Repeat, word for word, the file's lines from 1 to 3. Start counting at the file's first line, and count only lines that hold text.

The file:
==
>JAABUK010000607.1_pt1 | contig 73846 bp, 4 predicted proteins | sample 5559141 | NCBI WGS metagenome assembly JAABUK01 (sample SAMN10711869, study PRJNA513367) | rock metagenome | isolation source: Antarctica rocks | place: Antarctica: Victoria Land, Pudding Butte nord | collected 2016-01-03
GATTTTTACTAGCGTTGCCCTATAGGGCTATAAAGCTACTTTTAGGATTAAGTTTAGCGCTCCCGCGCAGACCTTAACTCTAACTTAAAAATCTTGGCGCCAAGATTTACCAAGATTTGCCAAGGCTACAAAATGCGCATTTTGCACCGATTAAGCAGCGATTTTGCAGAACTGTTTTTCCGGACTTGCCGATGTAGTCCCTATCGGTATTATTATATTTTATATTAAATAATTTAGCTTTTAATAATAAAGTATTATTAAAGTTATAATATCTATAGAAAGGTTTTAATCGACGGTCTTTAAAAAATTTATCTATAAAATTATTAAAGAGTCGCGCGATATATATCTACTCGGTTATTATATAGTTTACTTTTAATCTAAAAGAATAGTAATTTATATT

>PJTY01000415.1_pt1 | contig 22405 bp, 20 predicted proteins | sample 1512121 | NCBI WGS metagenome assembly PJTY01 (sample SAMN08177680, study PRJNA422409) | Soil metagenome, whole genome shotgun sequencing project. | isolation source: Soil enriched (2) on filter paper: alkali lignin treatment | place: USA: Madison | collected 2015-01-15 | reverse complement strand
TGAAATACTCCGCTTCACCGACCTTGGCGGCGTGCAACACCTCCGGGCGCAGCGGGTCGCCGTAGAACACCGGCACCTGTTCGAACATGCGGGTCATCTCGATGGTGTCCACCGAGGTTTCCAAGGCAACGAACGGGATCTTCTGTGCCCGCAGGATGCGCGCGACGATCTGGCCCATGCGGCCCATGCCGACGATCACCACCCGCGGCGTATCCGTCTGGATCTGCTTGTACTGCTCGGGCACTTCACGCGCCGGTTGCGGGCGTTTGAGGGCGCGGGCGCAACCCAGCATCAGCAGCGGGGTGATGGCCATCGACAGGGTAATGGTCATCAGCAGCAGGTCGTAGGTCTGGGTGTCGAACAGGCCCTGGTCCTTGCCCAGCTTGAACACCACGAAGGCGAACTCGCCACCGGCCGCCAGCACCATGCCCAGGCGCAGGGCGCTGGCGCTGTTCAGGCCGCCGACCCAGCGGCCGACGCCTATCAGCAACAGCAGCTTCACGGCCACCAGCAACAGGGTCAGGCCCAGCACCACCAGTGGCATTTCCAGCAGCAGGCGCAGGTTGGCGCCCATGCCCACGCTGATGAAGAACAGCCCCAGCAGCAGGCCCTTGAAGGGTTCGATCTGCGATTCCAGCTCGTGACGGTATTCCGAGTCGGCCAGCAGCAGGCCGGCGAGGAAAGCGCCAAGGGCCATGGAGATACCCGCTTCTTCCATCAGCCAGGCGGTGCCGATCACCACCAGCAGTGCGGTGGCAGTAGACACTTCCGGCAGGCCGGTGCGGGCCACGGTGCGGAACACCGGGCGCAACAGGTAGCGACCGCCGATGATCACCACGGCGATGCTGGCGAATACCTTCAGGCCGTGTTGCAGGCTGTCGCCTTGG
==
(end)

>JAABUK010000607.1_pt1 | contig 73846 bp, 4 predicted proteins | sample 5559141 | NCBI WGS metagenome assembly JAABUK01 (sample SAMN10711869, study PRJNA513367) | rock metagenome | isolation source: Antarctica rocks | place: Antarctica: Victoria Land, Pudding Butte nord | collected 2016-01-03
GATTTTTACTAGCGTTGCCCTATAGGGCTATAAAGCTACTTTTAGGATTAAGTTTAGCGCTCCCGCGCAGACCTTAACTCTAACTTAAAAATCTTGGCGCCAAGATTTACCAAGATTTGCCAAGGCTACAAAATGCGCATTTTGCACCGATTAAGCAGCGATTTTGCAGAACTGTTTTTCCGGACTTGCCGATGTAGTCCCTATCGGTATTATTATATTTTATATTAAATAATTTAGCTTTTAATAATAAAGTATTATTAAAGTTATAATATCTATAGAAAGGTTTTAATCGACGGTCTTTAAAAAATTTATCTATAAAATTATTAAAGAGTCGCGCGATATATATCTACTCGGTTATTATATAGTTTACTTTTAATCTAAAAGAATAGTAATTTATATT

>PJTY01000415.1_pt1 | contig 22405 bp, 20 predicted proteins | sample 1512121 | NCBI WGS metagenome assembly PJTY01 (sample SAMN08177680, study PRJNA422409) | Soil metagenome, whole genome shotgun sequencing project. | isolation source: Soil enriched (2) on filter paper: alkali lignin treatment | place: USA: Madison | collected 2015-01-15 | reverse complement strand